Where Angels are Born OR My Visit to Wendt & Kühn
I had the distinct pleasure of visiting the manufactory of Wendt & Kühn in Grünhainichen Germany last month. I got to see where the iconic Angel figures with eleven white dots on their green wings have their beginnings. Where exquisite treasures are created every day.
My two lovely hosts met me at the gorgeous W&K retail shop where many of the handcrafted figures are displayed. I had to have a picture in front of the Grand Sample Cabinet that presents figures designed and crafted over the 105 years of the company's history. Every year some figures are "retired" to the Cabinet not to reappear in the W&K catalog for years. And some figures are brought out of the cabinet, designs and colours updated and included in new Collections.
The retail shop and demonstration areas are spectacular and if that was all that I had seen on my visit it would have been good. W&K has this shop in Grünhainichen and another beautiful shop in Seiffen that I visited on an earlier trip to Germany. Wendt und Kühn holds Open House days twice during the year where visitors from all over the world are welcomed. For 2020 the dates are May 1 and 2 and November 28 and 29.
The shop is at the base of a small hill. The manufacturing process sort of starts at the top of the hill and works its way down. The wood that has been carefully dried in an offsite facility is brought in and cut in a zillion different ways. I saw bundles of pieces ready to be made into small stars and I saw all sorts of future shoes!
Something that is very noticeable in any W&K figure is the natural angles of the arms and legs. Great care is taken in the design of each piece to create "movement" or the perception of movement in the figure's limbs. Can you image trying to figure out the angle of Orchestra Angels' arms as they play the many instruments - from percussion to strings to winds.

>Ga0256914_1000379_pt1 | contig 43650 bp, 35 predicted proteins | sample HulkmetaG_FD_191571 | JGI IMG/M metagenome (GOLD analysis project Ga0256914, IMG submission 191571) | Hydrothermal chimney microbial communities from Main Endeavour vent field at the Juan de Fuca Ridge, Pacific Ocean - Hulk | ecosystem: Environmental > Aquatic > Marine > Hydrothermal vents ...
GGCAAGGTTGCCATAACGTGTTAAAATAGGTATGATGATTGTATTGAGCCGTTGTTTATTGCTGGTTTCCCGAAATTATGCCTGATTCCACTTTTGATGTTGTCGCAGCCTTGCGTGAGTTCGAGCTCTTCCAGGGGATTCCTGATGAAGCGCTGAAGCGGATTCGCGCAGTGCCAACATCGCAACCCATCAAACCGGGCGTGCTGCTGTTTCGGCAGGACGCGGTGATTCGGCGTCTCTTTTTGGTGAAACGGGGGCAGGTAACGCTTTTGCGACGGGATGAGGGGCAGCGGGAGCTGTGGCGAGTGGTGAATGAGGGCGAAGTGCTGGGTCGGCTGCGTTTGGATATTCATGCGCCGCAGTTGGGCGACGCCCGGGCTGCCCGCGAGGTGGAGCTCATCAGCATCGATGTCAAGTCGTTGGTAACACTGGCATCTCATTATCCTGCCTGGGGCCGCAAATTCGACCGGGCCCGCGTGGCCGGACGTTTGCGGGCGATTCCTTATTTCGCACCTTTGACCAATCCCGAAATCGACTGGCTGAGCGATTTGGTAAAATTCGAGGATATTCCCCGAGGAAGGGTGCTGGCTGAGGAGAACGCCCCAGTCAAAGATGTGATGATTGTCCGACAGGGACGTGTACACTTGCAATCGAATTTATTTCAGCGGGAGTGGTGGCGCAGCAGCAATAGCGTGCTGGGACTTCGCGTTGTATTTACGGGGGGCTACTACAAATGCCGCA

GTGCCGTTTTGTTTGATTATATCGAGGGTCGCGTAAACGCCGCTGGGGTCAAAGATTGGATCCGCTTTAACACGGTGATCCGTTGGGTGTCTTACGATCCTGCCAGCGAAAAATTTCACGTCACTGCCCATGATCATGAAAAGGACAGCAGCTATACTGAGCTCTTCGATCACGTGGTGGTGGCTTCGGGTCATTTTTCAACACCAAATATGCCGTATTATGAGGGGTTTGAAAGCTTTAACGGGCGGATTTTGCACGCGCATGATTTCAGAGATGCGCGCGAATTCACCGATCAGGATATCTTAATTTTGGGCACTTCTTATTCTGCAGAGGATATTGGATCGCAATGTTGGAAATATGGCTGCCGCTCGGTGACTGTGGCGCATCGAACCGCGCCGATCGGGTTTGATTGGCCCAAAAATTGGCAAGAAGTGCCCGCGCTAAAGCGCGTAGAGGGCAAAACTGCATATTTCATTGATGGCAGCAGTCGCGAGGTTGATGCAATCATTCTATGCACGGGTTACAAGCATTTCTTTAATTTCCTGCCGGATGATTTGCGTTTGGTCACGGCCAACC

Each figure is treated to 2 coats of primer and then a coat of glossy white paint. This process takes a steady hand as the bottom of a W&K figure is not painted to allow for the natural wood to show. This gentleman dips the figure in the paint and then twirls off the excess. The figure must dry before the next coat is applied.
And then the detailed painting happens and that for me was the most fascinating part of the tour. Roomfuls of talented women sit with their trays of blank figures brushing life and character into them. They make it look so easy but it takes a very steady and practiced hand. I was told that of all the artists there are only about 6 who are allowed to paint the faces of the figures - creating the look of peace, joy and innocence.
I had the pleasure of bringing home a couple of special order items for customers in Canada and though I did not have much room left in my suitcase I broughthome two more sets that are currently in our webshop - the Set of Crowned Angels and the Pair of Easter Figures.
I feel so privileged to have been welcomed to Wendt und Kühn and to have met the fabulous women - Corinna and Christiane - who assist me with orders and my myriad of questions! I also got to meet the current managing director Claudia Baer (née Wendt) who is leading her family's company - but that's for another Blog!
Owner @ Gingerbread World
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